Consider this: despite the fact that violent crime in America has been on the decline, the nation's incarceration rate has tripled since 1980. Approximately 13 million people are introduced to American jails in any given year. Incredibly, more than six million people are under "correctional supervision" in America, meaning that one in fifty Americans are working their way through the prison system, either as inmates, or while on parole or probation. According to the Federal Bureau of Prisons, the majority of those being held in federal prisons are convicted of drug offenses -- namely, marijuana. Presently, one out of every 100 Americans is serving time behind bars.
Little wonder, then, that public prisons are overcrowded. Yet while providing security, housing, food, medical care, etc., for six million Americans is a hardship for cash-strapped states, to profit-hungry corporations such as Corrections Corp of America (CCA) and GEO Group, the leaders in the partnership corrections industry, it's a $70 billion gold mine. Thus, with an eye toward increasing its bottom line, CCA has floated a proposal to prison officials in 48 states offering to buy and manage public prisons at a substantial cost savings to the states. In exchange, and here's the kicker, the prisons would have to contain at least 1,000 beds and states would have agree to maintain a 90 percent occupancy rate in the privately run prisons for at least 20 years.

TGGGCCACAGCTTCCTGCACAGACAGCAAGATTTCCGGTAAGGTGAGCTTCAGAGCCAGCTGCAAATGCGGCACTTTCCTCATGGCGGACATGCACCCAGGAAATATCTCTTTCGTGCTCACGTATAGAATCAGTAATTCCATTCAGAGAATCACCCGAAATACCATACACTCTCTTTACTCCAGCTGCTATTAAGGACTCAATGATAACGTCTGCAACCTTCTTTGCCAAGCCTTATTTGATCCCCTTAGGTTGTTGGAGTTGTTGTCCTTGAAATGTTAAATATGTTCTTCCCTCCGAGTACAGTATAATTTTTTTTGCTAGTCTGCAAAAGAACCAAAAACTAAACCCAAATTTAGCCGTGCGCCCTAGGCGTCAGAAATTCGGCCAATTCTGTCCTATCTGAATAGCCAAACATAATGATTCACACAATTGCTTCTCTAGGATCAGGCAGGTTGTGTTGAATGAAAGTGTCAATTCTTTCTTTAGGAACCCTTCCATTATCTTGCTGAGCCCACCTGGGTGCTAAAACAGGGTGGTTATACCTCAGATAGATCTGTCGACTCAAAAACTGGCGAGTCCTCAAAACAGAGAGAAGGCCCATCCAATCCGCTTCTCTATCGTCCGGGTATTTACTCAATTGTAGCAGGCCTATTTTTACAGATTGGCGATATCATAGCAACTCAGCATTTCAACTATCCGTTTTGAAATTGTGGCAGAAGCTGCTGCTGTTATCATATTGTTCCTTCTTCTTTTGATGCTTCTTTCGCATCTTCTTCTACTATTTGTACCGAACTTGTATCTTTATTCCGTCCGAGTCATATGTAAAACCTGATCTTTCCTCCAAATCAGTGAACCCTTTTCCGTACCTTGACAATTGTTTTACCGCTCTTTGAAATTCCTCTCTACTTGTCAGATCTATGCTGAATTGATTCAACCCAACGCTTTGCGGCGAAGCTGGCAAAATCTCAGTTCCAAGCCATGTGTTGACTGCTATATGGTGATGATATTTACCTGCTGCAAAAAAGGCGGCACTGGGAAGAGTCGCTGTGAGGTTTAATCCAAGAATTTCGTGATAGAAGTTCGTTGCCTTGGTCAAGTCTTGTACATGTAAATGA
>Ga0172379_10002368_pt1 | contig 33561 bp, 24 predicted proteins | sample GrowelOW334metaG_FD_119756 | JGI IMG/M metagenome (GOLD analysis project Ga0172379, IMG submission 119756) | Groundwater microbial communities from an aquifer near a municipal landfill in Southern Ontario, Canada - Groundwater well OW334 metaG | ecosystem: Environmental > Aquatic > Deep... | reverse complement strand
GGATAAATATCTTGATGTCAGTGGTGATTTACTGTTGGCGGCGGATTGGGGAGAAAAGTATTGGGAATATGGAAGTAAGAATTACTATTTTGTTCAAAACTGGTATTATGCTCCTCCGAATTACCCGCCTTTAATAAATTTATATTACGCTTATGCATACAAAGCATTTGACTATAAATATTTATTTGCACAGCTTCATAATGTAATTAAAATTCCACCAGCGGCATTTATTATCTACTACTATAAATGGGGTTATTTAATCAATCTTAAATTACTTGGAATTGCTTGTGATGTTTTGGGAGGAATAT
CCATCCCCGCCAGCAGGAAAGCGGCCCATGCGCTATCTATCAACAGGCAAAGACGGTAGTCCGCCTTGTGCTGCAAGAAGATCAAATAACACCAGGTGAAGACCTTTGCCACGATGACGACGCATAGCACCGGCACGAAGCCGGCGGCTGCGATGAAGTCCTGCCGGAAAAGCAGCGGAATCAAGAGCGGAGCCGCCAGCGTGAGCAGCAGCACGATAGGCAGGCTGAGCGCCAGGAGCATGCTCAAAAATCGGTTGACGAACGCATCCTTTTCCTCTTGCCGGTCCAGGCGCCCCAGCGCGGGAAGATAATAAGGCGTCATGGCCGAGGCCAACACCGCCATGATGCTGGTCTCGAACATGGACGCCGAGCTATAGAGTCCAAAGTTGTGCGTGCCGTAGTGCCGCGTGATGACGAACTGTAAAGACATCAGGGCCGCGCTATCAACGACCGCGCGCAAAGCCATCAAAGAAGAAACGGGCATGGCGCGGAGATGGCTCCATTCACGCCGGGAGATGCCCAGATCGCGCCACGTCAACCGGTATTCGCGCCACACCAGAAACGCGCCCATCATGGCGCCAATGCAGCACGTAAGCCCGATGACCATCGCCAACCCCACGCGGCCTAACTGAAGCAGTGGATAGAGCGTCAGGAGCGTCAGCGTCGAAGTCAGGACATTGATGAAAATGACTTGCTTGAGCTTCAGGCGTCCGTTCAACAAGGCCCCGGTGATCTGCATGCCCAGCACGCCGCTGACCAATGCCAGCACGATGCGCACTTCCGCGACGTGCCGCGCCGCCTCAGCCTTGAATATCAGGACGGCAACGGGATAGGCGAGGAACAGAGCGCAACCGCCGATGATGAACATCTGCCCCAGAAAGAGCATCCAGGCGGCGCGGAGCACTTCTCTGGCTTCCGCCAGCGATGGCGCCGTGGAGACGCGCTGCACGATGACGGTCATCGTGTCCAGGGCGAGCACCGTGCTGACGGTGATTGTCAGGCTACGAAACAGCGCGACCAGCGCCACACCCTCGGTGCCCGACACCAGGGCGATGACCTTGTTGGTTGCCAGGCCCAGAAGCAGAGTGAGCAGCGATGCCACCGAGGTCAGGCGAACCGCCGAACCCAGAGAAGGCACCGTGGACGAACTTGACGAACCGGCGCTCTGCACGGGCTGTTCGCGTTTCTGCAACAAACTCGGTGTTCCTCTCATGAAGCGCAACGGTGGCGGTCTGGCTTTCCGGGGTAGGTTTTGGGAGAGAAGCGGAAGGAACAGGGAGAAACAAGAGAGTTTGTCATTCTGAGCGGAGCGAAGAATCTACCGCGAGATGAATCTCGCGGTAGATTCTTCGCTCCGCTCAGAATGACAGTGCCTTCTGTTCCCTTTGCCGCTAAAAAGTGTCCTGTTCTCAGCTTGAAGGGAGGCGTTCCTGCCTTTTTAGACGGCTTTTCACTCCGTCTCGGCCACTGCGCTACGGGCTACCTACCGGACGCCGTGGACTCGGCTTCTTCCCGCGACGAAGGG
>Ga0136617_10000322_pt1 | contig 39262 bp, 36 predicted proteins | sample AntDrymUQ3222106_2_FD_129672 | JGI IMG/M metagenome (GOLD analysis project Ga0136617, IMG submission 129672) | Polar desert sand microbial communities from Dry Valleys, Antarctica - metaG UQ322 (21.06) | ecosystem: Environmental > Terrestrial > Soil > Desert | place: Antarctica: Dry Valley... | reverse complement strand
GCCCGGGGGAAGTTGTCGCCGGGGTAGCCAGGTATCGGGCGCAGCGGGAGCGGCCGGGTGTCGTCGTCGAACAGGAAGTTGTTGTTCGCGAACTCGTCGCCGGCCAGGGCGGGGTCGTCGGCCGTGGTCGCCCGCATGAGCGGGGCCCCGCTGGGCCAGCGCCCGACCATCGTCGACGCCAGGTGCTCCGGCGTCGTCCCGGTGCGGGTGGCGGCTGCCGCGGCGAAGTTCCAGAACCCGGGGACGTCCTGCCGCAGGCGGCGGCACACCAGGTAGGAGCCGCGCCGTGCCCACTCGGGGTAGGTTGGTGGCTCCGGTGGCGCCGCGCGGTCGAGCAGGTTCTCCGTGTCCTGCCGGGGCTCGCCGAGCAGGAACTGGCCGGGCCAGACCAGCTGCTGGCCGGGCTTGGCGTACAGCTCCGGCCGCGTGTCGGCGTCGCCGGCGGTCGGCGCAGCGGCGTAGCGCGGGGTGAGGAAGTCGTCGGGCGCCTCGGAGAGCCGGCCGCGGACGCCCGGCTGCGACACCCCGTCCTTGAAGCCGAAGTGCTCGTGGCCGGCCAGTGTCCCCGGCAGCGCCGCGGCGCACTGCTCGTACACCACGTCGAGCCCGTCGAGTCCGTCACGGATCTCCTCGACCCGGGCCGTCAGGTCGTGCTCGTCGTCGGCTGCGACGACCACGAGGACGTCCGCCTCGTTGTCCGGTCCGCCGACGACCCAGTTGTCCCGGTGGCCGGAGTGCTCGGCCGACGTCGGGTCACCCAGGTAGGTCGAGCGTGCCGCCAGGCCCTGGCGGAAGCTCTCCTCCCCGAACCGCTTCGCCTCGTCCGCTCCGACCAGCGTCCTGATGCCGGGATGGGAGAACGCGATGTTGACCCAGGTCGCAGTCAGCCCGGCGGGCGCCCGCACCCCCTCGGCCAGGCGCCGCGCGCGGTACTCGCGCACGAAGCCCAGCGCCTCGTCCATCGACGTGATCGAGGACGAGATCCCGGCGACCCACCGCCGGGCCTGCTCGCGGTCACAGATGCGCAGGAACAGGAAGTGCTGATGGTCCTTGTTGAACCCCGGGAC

No matter what the politicians or corporate heads might say, prison privatization is neither fiscally responsible nor in keeping with principles of justice. It simply encourages incarceration for the sake of profits, while causing millions of Americans, most of them minor, nonviolent criminals, to be handed over to corporations for lengthy prison sentences which do nothing to protect society or prevent recidivism. This perverse notion of how prisons should be run, that they should be full at all times, and full of minor criminals, is evil.
These graphics (shown in the diagrams immediately below) depict the possible paths of people charged with different offenses, revealing the various privatized services - "profit centers" - provided by the corrections industry.
By In the Public Interest
Recommended Additional Reading:
The Myth of a Fair Criminal Justice System by Matthew Robinson and Marian Williams